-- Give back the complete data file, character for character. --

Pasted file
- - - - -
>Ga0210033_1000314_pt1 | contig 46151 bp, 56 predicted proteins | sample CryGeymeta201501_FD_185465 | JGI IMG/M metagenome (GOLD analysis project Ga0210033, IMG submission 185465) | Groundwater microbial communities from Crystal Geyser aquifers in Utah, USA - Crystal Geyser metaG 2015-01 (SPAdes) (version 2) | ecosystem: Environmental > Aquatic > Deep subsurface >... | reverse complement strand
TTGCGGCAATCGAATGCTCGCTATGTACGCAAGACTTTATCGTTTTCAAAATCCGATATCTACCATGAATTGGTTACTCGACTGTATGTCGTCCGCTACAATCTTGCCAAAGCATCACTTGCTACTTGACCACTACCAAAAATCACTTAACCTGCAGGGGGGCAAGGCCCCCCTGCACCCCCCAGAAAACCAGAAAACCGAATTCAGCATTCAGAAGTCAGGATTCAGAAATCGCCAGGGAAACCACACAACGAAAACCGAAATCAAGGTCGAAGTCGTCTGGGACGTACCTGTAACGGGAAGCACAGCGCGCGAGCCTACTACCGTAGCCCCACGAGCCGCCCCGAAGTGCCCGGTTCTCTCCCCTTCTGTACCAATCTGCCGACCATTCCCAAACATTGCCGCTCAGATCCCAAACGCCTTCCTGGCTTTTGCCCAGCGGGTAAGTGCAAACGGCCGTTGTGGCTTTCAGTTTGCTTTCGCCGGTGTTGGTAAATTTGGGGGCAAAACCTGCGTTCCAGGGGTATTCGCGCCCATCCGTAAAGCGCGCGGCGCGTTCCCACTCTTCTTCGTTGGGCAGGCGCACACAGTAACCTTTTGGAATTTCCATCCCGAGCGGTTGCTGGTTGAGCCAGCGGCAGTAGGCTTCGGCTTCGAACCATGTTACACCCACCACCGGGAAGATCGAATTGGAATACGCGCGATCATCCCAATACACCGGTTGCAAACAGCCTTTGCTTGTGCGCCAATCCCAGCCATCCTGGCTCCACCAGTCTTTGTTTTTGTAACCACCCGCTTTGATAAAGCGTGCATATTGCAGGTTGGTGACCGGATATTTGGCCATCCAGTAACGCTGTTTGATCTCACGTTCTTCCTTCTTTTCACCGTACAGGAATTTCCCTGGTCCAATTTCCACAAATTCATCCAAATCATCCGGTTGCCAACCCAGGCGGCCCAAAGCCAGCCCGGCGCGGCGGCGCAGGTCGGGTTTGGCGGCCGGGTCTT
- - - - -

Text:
>Ga0210033_1000314_pt1 | contig 46151 bp, 56 predicted proteins | sample CryGeymeta201501_FD_185465 | JGI IMG/M metagenome (GOLD analysis project Ga0210033, IMG submission 185465) | Groundwater microbial communities from Crystal Geyser aquifers in Utah, USA - Crystal Geyser metaG 2015-01 (SPAdes) (version 2) | ecosystem: Environmental > Aquatic > Deep subsurface >... | reverse complement strand
TTGCGGCAATCGAATGCTCGCTATGTACGCAAGACTTTATCGTTTTCAAAATCCGATATCTACCATGAATTGGTTACTCGACTGTATGTCGTCCGCTACAATCTTGCCAAAGCATCACTTGCTACTTGACCACTACCAAAAATCACTTAACCTGCAGGGGGGCAAGGCCCCCCTGCACCCCCCAGAAAACCAGAAAACCGAATTCAGCATTCAGAAGTCAGGATTCAGAAATCGCCAGGGAAACCACACAACGAAAACCGAAATCAAGGTCGAAGTCGTCTGGGACGTACCTGTAACGGGAAGCACAGCGCGCGAGCCTACTACCGTAGCCCCACGAGCCGCCCCGAAGTGCCCGGTTCTCTCCCCTTCTGTACCAATCTGCCGACCATTCCCAAACATTGCCGCTCAGATCCCAAACGCCTTCCTGGCTTTTGCCCAGCGGGTAAGTGCAAACGGCCGTTGTGGCTTTCAGTTTGCTTTCGCCGGTGTTGGTAAATTTGGGGGCAAAACCTGCGTTCCAGGGGTATTCGCGCCCATCCGTAAAGCGCGCGGCGCGTTCCCACTCTTCTTCGTTGGGCAGGCGCACACAGTAACCTTTTGGAATTTCCATCCCGAGCGGTTGCTGGTTGAGCCAGCGGCAGTAGGCTTCGGCTTCGAACCATGTTACACCCACCACCGGGAAGATCGAATTGGAATACGCGCGATCATCCCAATACACCGGTTGCAAACAGCCTTTGCTTGTGCGCCAATCCCAGCCATCCTGGCTCCACCAGTCTTTGTTTTTGTAACCACCCGCTTTGATAAAGCGTGCATATTGCAGGTTGGTGACCGGATATTTGGCCATCCAGTAACGCTGTTTGATCTCACGTTCTTCCTTCTTTTCACCGTACAGGAATTTCCCTGGTCCAATTTCCACAAATTCATCCAAATCATCCGGTTGCCAACCCAGGCGGCCCAAAGCCAGCCCGGCGCGGCGGCGCAGGTCGGGTTTGGCGGCCGGGTCTT